Monday, June 20, 2011

Fake meat pizzas at the Vegan Pizza House

Vegan Pizza House on Urbanspoon

The Vancouver Meatless Meetup organized yet another vegan dinner, this time at Vegan Pizza House.
It's a tiny place, as most pizza take-out places tend to be. The big draw here, of course, is that it's vegan. The menu doesn't read that way, however, as it talks about things like ham, chicken, crab, and tuna. But that's all the funny fake-meat stuff, which has come a long way and does look, feel, and taste quite like the real thing.

We had five types of pizza, one slice each, three of which were off the regular menu. There's nothing overly creative here -- pizza combos you can expect to get at any pizza place.

As pizzas go, it's hard to say exactly what the reason was, but the pizzas seemed sloppily put together. It may have been that the generous and wet toppings weighed down the basically thin-crust style, so it was a bit tricky to actually pick up a slice without using both hands. Not quite as soggy and slippery as Marcello's, but nowhere near the convenience you can find with regular crust at any other pizza joint.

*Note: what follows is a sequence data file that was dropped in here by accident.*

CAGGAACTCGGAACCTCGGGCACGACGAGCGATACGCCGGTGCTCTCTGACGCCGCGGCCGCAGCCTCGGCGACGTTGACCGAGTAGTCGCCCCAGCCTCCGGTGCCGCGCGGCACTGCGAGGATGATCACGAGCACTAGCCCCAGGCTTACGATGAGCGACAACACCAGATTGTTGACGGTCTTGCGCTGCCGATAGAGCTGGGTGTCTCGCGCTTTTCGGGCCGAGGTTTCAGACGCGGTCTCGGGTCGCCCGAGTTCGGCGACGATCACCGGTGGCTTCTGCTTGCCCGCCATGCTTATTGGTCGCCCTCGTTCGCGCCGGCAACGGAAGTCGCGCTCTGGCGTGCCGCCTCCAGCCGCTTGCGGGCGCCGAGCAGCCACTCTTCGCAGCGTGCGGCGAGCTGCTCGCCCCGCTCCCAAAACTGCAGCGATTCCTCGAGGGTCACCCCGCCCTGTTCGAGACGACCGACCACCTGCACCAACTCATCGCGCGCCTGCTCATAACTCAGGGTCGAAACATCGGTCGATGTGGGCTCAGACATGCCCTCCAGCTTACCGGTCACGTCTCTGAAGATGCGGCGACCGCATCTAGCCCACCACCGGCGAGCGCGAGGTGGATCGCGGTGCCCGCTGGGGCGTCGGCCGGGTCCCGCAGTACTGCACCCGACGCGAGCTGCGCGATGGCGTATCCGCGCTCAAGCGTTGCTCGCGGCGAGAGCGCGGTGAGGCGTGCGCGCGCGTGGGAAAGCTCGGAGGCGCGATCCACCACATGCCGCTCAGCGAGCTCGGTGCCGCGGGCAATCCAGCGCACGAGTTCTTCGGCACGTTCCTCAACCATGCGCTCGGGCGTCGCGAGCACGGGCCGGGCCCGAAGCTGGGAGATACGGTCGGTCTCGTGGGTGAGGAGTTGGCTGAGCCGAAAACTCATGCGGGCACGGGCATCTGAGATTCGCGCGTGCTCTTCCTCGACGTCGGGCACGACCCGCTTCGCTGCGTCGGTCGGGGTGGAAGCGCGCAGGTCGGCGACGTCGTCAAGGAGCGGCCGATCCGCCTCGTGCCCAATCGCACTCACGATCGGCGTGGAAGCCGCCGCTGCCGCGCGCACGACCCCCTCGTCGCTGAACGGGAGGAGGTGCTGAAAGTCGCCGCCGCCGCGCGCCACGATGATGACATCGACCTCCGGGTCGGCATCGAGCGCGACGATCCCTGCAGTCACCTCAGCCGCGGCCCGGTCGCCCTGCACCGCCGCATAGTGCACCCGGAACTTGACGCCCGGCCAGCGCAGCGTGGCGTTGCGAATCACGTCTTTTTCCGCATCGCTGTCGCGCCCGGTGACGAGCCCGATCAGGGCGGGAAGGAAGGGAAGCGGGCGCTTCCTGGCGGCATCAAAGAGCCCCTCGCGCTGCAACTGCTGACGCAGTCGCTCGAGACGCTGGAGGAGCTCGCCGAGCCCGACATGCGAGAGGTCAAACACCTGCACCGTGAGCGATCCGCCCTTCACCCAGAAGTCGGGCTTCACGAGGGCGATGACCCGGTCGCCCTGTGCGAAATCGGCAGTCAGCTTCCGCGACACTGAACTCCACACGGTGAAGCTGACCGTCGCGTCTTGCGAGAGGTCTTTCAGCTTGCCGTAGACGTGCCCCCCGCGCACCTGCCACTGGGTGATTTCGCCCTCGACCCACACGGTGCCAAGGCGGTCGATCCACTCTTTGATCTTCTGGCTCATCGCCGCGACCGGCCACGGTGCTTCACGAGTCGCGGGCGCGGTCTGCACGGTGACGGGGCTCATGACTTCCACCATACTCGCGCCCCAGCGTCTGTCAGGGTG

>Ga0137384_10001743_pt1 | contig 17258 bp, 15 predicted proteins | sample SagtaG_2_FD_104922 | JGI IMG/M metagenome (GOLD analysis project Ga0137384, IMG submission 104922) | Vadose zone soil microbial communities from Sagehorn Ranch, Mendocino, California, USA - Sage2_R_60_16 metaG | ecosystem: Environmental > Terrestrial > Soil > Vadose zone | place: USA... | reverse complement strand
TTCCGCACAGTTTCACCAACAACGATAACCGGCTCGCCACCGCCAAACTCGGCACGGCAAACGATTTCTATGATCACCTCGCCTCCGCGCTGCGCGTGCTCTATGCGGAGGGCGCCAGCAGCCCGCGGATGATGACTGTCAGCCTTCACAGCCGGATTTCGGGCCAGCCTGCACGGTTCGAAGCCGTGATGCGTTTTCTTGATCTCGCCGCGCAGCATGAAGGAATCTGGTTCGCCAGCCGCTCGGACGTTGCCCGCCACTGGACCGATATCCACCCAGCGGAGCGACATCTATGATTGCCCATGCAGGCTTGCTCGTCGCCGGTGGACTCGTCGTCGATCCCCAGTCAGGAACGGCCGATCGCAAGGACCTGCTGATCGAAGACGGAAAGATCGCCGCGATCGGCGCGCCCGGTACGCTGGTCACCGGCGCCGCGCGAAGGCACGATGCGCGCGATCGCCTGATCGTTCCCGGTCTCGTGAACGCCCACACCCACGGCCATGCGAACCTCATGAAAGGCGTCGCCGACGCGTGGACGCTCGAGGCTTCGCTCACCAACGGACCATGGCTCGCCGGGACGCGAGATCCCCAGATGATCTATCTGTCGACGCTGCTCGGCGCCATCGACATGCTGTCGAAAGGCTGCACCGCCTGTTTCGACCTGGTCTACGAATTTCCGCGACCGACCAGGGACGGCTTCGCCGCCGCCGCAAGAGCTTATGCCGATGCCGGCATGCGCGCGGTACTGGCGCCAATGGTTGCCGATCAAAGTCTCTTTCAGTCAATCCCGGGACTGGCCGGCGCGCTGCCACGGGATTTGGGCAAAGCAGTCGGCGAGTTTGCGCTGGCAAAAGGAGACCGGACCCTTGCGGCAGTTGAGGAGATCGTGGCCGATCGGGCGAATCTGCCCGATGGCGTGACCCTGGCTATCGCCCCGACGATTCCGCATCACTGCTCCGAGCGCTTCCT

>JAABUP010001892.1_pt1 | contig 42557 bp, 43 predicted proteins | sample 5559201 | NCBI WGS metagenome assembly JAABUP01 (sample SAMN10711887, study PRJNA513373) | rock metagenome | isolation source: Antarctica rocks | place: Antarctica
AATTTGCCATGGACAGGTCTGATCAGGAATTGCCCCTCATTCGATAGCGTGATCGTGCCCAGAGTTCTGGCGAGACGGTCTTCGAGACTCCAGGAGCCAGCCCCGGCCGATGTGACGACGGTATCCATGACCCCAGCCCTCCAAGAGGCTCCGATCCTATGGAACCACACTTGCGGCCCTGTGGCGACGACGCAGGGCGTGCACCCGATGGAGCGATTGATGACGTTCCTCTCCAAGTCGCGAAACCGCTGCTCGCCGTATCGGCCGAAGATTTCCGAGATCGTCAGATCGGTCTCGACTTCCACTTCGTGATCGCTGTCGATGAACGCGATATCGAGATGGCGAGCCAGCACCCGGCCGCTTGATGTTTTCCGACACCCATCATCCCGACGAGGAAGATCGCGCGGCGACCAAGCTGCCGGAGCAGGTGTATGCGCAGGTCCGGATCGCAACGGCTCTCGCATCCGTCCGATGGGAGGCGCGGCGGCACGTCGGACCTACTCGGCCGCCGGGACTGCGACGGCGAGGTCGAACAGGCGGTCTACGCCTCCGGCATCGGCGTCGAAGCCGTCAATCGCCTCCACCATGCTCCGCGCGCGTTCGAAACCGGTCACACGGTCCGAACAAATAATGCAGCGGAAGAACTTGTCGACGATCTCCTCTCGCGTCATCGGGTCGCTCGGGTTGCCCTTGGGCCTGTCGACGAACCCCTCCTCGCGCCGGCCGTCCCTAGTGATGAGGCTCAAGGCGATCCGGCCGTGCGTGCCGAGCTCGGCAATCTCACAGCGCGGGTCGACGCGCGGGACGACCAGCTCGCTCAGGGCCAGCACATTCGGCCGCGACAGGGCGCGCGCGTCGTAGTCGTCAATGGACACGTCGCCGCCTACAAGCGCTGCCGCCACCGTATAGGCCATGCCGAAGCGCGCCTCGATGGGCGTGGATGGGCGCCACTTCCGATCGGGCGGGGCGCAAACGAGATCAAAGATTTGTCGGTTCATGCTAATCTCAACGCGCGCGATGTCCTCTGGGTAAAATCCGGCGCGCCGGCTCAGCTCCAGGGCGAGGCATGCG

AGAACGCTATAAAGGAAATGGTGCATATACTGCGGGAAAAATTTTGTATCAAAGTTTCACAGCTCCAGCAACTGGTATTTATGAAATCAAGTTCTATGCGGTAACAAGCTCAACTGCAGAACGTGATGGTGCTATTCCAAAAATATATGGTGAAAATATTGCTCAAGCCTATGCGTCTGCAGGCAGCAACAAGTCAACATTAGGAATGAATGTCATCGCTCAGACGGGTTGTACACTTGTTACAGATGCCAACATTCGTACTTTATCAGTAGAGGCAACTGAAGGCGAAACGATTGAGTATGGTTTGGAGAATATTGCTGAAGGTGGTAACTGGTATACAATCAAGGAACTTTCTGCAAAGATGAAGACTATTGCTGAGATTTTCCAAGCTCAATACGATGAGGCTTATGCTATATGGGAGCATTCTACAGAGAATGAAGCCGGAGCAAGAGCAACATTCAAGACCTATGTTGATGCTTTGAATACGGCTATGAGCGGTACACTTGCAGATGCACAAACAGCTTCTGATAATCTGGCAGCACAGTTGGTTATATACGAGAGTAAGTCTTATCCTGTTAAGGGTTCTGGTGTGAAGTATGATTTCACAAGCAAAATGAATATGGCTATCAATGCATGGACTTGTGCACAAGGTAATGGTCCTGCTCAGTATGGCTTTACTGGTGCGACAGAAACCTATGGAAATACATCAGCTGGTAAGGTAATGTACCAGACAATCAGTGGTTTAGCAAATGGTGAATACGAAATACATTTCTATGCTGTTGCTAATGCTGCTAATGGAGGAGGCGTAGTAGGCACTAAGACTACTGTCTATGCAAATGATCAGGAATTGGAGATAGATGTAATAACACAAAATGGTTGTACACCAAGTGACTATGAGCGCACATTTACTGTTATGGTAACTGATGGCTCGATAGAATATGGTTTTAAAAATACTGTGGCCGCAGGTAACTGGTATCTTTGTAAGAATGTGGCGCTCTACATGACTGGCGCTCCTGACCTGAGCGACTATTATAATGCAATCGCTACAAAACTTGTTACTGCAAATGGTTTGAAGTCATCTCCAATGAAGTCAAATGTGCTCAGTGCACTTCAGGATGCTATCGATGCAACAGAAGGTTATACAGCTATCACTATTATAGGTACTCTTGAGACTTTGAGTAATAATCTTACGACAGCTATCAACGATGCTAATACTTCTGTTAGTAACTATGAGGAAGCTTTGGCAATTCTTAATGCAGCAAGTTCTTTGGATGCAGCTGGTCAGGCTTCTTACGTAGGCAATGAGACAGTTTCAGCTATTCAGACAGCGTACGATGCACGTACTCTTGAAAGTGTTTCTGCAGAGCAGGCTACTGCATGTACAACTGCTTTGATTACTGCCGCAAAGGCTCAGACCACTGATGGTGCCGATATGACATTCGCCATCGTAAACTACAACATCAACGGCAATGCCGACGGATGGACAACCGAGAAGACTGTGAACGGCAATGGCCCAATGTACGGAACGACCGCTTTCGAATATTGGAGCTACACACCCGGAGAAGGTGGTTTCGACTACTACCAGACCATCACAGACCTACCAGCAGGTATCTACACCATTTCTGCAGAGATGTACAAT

Still, if the cause was too much topping, that's hardly a complaint.

The off-the-menu three pizzas were pretty decent as pizzas go, but somewhat blander than usual (possibly because there wasn't as strong a meat-sauce base to it), While non-vegans may find the somewhat-different-tasting fake meat and fake cheese odd, there's no big culture shock here if you wandered in by accident looking for just another pizza joint. For vegan fare, looking at it from a non-vegan's point of view, I'd say this is a good thing.
If you're an omnivore humouring a vegan or vegetarian friend, I recommend the Vegan Meat Lover pizza, but ask them to go easy on that Daiya cheese.

Price-wise, I had trouble with it.

If you compare it to, say, a bargain basement place like Canadian 2-for-1 Pizza, Vegan Pizza House comes out ahead because you don't need to buy two pizzas for a comparable price, and you can also get a pickup discount of up to $4 for a large pizza (it's at the bottom of the brochure, on the inside).

The problem is that all pizza places are now competing with under-$5 frozen pizzas from the supermarket you can take home and bake at your convenience. Sure, some of it are the awfully small Dr. Oetkers pizza (which aren't as frequently on sale at Superstore), but nowadays you can count on the whopping nearly-1-kilogram Delissio pizzas to be about $5 and you can pull it out of the fridge whenever you need it.

Still, there's yet to be a frozen vegan pizza, so if you're a committed vegan, then you're out of luck.

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